You could see the sites of Karakol in Kyrgyzstan in a few hours and then go eat some kebabs, but this city is the jumping-off point to some of the most spectacular mountain hikes in all of Central Asia. For those who want to rest up in style after camping on the ground for days in the valleys where only shepherds roam, Karagat Hotel is the nicest option in town.
This property has a few quirks keeping it from reaching international luxury standards, but it gets pretty close on the facilities side and rates are a real bargain. It’s walking distance to most places you would want to go in Karakol and if you want to go further, a taxi will likely set you back $3 at the most.
The Karagat Hotel’s building is visible from blocks away because there are very few tall buildings in town and this one is six stories. It makes a great first impression with its fountain lit at night, a public terrace on the second floor, and a curved shape to the building. There’s ample free parking outside.
In the basement level is a sauna, which you should request ahead of time to get it hot. The entire ground floor is for dining, drinking, and lounging. There’s enough space that every guest in the hotel could probably hang out there at the same time and if not there’s another sitting area on the terrace one floor up. There’s a full restaurant on site and a full bar as well. Naturally there’s lots of vodka on hand in this former Soviet republic, but also a good international spirits array and beer choices from seven nations.
Breakfast is included in the rates. The small buffet won’t win any awards for range or inventiveness, but, there’s enough variety to please most travelers. You can order eggs or porridge from the kitchen in addition to what’s on display. Be advised though that you’ll have to pay extra for non-instant coffee. There’s just hot water on the buffet.
Rooms here are spacious and upper floors have mountain views. They are attractive with their light laminate wood floors, patterned wallpaper, and slightly reflective ceilings. Kings are really two doubles put together but they have cushioned headboards, comfortable mattresses, and duvets. There are three outlets in the main room and one in the bath, plus an ample free-standing closet with robes and slippers. Some rooms on the end have balconies and windows on two sides. These windows come in handy in the summer because there’s no air conditioning. Really there’s no climate control period: in winter the radiators are either on or off.
The other major design flaw here is in the otherwise attractive baths. Probably because of some miscommunication in the building process, there’s a huge space between the combo shower tub and the wall next to it. Since there’s no shower curtain, this means water sprays onto the floor every time you shower and won’t be gone until housekeeping comes and mops it up every day from each room. Everything works well otherwise though, including good pressure and hot water.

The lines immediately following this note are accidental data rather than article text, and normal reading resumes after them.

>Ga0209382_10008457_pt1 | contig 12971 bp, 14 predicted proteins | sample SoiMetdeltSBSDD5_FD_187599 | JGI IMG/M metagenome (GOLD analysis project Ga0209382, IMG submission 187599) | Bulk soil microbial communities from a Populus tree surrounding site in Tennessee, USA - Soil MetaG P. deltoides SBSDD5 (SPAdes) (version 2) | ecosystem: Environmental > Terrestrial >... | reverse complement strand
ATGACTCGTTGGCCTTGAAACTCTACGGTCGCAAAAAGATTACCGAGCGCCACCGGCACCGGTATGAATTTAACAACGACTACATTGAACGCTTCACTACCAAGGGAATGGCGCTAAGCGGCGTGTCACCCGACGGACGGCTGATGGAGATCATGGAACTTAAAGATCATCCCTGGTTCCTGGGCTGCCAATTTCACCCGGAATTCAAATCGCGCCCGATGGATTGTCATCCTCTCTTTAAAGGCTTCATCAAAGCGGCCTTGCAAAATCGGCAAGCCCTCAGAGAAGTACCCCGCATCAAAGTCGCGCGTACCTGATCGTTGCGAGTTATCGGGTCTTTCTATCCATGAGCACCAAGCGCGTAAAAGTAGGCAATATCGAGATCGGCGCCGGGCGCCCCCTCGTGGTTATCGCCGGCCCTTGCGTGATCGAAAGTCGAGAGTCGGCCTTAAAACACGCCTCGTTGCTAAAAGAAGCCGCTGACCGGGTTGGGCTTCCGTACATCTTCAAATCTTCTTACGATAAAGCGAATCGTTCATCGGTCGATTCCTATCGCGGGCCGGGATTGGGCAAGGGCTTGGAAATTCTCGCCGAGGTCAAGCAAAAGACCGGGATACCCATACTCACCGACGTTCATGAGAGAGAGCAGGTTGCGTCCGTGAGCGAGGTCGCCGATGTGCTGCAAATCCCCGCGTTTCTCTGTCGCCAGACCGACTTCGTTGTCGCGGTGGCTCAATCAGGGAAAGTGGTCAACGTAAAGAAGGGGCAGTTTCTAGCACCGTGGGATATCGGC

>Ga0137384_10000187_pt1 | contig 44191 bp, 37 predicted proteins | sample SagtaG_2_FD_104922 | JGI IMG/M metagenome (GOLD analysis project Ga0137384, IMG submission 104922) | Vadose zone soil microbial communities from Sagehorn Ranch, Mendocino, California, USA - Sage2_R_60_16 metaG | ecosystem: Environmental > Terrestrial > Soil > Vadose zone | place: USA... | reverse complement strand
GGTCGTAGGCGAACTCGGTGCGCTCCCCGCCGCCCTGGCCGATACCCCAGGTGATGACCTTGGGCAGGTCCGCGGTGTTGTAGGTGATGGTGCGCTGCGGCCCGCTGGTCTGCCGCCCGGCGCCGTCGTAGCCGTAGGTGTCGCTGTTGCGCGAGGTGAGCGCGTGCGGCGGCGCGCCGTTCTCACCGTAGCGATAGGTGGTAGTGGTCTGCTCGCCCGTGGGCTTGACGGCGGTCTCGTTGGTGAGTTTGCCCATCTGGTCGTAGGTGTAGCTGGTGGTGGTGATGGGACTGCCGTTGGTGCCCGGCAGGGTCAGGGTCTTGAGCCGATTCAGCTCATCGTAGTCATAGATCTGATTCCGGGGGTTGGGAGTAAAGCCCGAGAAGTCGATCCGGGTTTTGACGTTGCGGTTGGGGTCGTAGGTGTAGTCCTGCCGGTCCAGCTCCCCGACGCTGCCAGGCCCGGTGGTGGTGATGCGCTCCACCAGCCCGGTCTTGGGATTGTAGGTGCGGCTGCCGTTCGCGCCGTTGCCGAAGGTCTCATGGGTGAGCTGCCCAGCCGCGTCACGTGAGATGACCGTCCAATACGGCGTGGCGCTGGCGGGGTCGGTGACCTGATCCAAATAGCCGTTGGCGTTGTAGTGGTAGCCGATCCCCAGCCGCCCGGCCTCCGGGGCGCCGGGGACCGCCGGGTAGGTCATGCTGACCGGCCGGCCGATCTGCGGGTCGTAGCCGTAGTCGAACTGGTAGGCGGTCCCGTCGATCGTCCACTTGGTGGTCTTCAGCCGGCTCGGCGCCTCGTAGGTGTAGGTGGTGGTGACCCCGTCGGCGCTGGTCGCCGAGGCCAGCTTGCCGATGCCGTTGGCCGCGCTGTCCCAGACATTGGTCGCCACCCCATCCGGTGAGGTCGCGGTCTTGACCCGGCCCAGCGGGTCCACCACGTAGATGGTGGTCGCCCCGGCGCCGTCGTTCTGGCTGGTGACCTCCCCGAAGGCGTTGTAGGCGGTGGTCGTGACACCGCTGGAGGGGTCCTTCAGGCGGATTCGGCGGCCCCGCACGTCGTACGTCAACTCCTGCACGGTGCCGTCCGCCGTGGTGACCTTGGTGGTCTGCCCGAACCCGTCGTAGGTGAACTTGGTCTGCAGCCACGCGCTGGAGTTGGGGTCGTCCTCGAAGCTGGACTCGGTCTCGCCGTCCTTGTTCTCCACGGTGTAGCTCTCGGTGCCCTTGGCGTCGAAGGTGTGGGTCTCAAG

Free Wi-Fi works okay in the rooms, great in the lobby/restaurant and laundry service is available.
Service is a bit quirky, with part of the issue being Kyrgyzstan’s low number of non-Russian tourists. Though this is improving each year, warm and professional service is still not a norm in the hotel industry here. It’s best to keep your expectations in check. In my case, housekeeping entered my room without knocking and I had to wait for an argument between the manager and front desk clerk to end before anyone turned their attention to me for checking out.
All this and more can be forgiven when you look at the prices, however. The most expensive beer in the restaurant is less than $3 for a half liter and room rates start at just $65 double including all taxes and breakfast. Single travelers pay less. The most expensive two-bedroom suite usually goes for $195—and that’s the most expensive suite in the whole city. The official hotel site is not in English, so your best bet is to head to Booking.com and search “Karakat Hotel.”
Editor Tim Leffel was hosted by Karagat Hotel and the city of Karakol while touring the country on a sponsored trip with Discover Kyrgyzstan. This trip was made possible by the support of the American people through the United States Agency for International Development (USAID). The contents are the sole responsibility of the author and do not necessarily reflect the views of USAID or the United States Government.